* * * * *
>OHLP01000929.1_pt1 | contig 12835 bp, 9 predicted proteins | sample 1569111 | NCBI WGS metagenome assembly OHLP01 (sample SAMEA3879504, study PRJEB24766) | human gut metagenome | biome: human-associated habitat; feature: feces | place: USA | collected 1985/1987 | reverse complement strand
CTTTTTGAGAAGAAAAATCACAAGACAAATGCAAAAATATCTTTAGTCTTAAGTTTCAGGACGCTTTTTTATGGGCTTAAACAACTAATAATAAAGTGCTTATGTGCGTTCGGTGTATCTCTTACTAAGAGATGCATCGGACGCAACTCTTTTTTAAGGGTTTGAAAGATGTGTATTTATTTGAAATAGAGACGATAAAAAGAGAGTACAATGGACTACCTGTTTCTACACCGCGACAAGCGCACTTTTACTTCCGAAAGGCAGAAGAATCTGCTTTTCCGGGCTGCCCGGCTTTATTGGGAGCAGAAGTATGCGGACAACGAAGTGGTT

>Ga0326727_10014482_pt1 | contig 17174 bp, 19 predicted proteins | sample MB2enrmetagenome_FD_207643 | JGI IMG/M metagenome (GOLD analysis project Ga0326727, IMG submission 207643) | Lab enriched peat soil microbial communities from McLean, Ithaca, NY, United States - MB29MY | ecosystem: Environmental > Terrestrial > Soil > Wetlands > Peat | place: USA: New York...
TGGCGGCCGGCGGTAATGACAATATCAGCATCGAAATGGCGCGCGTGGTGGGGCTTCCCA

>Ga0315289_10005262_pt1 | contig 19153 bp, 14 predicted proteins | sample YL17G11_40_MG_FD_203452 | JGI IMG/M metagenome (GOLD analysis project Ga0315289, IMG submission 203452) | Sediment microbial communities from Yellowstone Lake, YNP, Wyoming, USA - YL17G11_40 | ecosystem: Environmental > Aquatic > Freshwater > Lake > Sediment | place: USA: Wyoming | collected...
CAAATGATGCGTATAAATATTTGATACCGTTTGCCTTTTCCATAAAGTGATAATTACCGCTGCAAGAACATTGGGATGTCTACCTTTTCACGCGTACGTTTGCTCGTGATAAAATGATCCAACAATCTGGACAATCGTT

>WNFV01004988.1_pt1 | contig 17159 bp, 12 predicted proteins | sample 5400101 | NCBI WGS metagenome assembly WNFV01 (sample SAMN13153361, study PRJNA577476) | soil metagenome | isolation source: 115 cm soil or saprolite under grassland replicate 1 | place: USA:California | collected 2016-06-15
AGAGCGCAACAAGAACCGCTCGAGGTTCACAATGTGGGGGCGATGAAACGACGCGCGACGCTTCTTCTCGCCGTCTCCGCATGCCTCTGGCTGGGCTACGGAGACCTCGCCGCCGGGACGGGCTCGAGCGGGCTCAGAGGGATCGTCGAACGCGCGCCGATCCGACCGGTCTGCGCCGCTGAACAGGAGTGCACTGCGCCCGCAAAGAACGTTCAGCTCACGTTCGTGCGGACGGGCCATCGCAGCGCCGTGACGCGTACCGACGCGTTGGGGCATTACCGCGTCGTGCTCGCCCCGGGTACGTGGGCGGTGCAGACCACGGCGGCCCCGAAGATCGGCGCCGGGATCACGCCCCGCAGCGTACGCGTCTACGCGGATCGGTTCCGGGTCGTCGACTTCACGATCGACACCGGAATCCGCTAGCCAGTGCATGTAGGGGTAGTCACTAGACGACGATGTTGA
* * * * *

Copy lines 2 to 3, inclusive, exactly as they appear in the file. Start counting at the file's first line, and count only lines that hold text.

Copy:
CTTTTTGAGAAGAAAAATCACAAGACAAATGCAAAAATATCTTTAGTCTTAAGTTTCAGGACGCTTTTTTATGGGCTTAAACAACTAATAATAAAGTGCTTATGTGCGTTCGGTGTATCTCTTACTAAGAGATGCATCGGACGCAACTCTTTTTTAAGGGTTTGAAAGATGTGTATTTATTTGAAATAGAGACGATAAAAAGAGAGTACAATGGACTACCTGTTTCTACACCGCGACAAGCGCACTTTTACTTCCGAAAGGCAGAAGAATCTGCTTTTCCGGGCTGCCCGGCTTTATTGGGAGCAGAAGTATGCGGACAACGAAGTGGTT

>Ga0326727_10014482_pt1 | contig 17174 bp, 19 predicted proteins | sample MB2enrmetagenome_FD_207643 | JGI IMG/M metagenome (GOLD analysis project Ga0326727, IMG submission 207643) | Lab enriched peat soil microbial communities from McLean, Ithaca, NY, United States - MB29MY | ecosystem: Environmental > Terrestrial > Soil > Wetlands > Peat | place: USA: New York...